This list would be incomplete without a shoutout to the video that arguably launched the "VSCO girl" discourse into the stratosphere. The term itself is somewhat new and indexes a particular type of teen girl marked by certain material signifiers like an oversized tee, copious scrunchies, friendship bracelets, a Puka shell necklace, and, of course, a Hydro Flask. With a liberal use of both "sksksksks" and "and I oop-" the video is essentially every VSCO girl stereotype crammed into an enthralling performance.

Give me some Skittles

Modulated audio clips are a hallmark of TikTok culture, and standouts like "mom did you take my JUUL" have walked so "give me some Skittles" could run. This video features low-lift, click-and-drag animation that no one would mistake for super-polished work, and that's exactly what makes it appealing. 

It's the vert ramp

One of TikTok's dominant modes is still (unlike, say, Twitter) genuineness; for every ridiculous goof on TikTok, there's another person on the app showing off something cool they've made or an incredible physical feat. That's why this video, which features user @bigdaddyankee talking about the vert ramp plays so well with the more earnest corners of the app. Just as @bigdaddyankee prepares to take the plunge, the action grinds to a halt. Peppa, what are you doing in the vert ramp? After Peppa Pig's recent explosion in internet popularity, figures of the cartoon character began cropping up in the most unexpected places on TikTok videos. It's a pretty simple bait-and-switch meme, but @bigdaddyankee sells it hard. 

I just took a DNA test

It's been the summer of Lizzo on TikTok. Her single "Truth Hurts" sparked a challenge that provokes users to reveal facts about themselves or their heritage. This video from @mxmtoon takes a few wild turns from Lizzo's voice to an ancestry report to a short clip of "M.A.A.D. City" by Kendrick Lamar mashed up with the Super Smash Bros.Brawl theme. It's a feat of editing that packs a comedic punch.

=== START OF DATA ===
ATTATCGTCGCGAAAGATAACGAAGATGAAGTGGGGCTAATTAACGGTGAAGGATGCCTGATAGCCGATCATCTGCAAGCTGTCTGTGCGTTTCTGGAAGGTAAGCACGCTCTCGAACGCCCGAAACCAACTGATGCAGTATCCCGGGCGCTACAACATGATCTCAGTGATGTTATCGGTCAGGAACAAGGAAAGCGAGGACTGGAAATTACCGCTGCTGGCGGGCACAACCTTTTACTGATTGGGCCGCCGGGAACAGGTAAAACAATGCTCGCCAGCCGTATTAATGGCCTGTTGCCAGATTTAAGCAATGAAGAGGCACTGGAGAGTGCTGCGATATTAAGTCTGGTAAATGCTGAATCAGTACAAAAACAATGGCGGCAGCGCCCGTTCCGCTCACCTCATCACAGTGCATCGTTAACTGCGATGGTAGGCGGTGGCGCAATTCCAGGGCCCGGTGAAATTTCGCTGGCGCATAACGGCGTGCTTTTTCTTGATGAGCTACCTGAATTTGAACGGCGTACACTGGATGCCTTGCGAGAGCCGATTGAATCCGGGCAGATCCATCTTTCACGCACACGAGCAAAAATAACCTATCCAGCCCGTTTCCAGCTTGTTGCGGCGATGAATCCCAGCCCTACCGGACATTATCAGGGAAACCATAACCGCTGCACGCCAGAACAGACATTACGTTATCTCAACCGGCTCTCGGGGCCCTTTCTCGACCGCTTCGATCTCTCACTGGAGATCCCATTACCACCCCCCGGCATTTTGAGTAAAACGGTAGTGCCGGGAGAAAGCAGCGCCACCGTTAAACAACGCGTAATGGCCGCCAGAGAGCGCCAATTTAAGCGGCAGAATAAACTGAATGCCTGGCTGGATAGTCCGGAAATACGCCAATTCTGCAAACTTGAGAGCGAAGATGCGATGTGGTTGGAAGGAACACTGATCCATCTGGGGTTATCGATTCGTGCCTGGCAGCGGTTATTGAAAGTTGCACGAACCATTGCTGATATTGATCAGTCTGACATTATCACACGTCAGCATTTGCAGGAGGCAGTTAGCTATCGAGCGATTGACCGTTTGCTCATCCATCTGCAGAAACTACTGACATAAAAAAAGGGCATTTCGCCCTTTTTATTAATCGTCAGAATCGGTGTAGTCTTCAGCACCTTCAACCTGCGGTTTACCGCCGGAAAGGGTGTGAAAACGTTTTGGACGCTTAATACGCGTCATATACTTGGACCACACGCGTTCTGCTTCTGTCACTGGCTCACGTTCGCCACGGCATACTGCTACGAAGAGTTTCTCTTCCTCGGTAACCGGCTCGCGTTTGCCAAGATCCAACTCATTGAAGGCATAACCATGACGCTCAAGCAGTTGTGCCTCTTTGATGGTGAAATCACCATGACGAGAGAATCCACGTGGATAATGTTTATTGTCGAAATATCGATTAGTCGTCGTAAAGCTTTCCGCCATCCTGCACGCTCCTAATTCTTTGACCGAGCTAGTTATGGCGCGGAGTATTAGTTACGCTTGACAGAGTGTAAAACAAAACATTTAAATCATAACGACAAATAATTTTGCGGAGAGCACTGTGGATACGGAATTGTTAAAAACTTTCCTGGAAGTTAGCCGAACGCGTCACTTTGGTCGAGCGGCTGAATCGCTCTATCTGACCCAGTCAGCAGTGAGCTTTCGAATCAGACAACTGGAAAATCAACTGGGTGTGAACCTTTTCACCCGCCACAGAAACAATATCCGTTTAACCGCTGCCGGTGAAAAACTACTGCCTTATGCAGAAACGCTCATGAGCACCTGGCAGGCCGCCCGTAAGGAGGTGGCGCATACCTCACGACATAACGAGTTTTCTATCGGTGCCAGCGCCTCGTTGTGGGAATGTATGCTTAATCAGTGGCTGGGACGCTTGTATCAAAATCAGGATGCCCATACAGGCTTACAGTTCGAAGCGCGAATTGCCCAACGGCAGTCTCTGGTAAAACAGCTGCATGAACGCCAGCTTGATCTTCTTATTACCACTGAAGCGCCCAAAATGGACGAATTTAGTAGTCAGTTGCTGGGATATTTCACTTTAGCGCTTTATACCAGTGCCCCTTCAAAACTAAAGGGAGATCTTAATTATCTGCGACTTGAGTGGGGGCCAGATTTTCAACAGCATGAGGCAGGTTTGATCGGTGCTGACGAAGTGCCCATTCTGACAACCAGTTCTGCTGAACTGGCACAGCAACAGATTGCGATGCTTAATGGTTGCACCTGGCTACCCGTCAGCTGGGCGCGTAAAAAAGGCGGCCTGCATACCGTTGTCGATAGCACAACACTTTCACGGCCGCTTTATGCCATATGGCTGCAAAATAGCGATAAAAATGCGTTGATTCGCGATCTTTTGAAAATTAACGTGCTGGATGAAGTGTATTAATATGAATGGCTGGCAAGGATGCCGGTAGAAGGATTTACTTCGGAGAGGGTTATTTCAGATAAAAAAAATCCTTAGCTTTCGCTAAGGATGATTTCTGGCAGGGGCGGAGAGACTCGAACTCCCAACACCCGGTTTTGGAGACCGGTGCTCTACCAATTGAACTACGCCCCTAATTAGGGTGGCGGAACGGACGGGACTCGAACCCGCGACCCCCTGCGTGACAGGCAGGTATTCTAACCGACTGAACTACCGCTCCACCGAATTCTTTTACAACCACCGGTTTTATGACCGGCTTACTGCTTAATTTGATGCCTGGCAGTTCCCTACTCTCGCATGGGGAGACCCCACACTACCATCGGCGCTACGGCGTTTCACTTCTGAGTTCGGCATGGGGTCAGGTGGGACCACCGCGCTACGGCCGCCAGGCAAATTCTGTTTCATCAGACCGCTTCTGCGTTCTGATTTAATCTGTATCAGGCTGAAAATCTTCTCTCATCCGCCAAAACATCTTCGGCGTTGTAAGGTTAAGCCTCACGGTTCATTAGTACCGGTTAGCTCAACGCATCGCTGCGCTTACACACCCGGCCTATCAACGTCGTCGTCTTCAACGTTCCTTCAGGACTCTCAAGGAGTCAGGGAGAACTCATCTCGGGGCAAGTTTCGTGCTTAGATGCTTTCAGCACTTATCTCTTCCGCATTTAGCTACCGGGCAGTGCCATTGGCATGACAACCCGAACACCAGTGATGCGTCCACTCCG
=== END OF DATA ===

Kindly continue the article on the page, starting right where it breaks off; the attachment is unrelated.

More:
Respect the drip, Karen

Original audio is what makes TikTok feel like a creator-driven community, one where someone's quippy soundbite can find longevity on the app, perhaps one day achieving the same kind of cultural currency as Vine references hold today. "Respect the drip, Karen," originally created by user @drewbreeeeze, has a simple, built-in punchline -- all you have to do is bring your camera up to the mirror to reveal your outfit. The more ridiculous, the better, and this inflatable snowman costume takes the cake with approximately one and a half million likes.

Hey, can I use your bathroom? 

TikTok's longer format gives it space for something Vine was never able to regularly achieve: painfully awkward, drawn-out comedic timing. Between the just slightly-too-long pauses in the opening conversation to the stare-down between man and dog to set to the tune of the Hereditary soundtrack, there's a lot happening here. The camera angles! The delivery! The cryptic little smile at the end! This is a 45-second cinematic masterpiece.

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Palmer Haasch is an entertainment and culture writer. Follow her @haasch_palmer.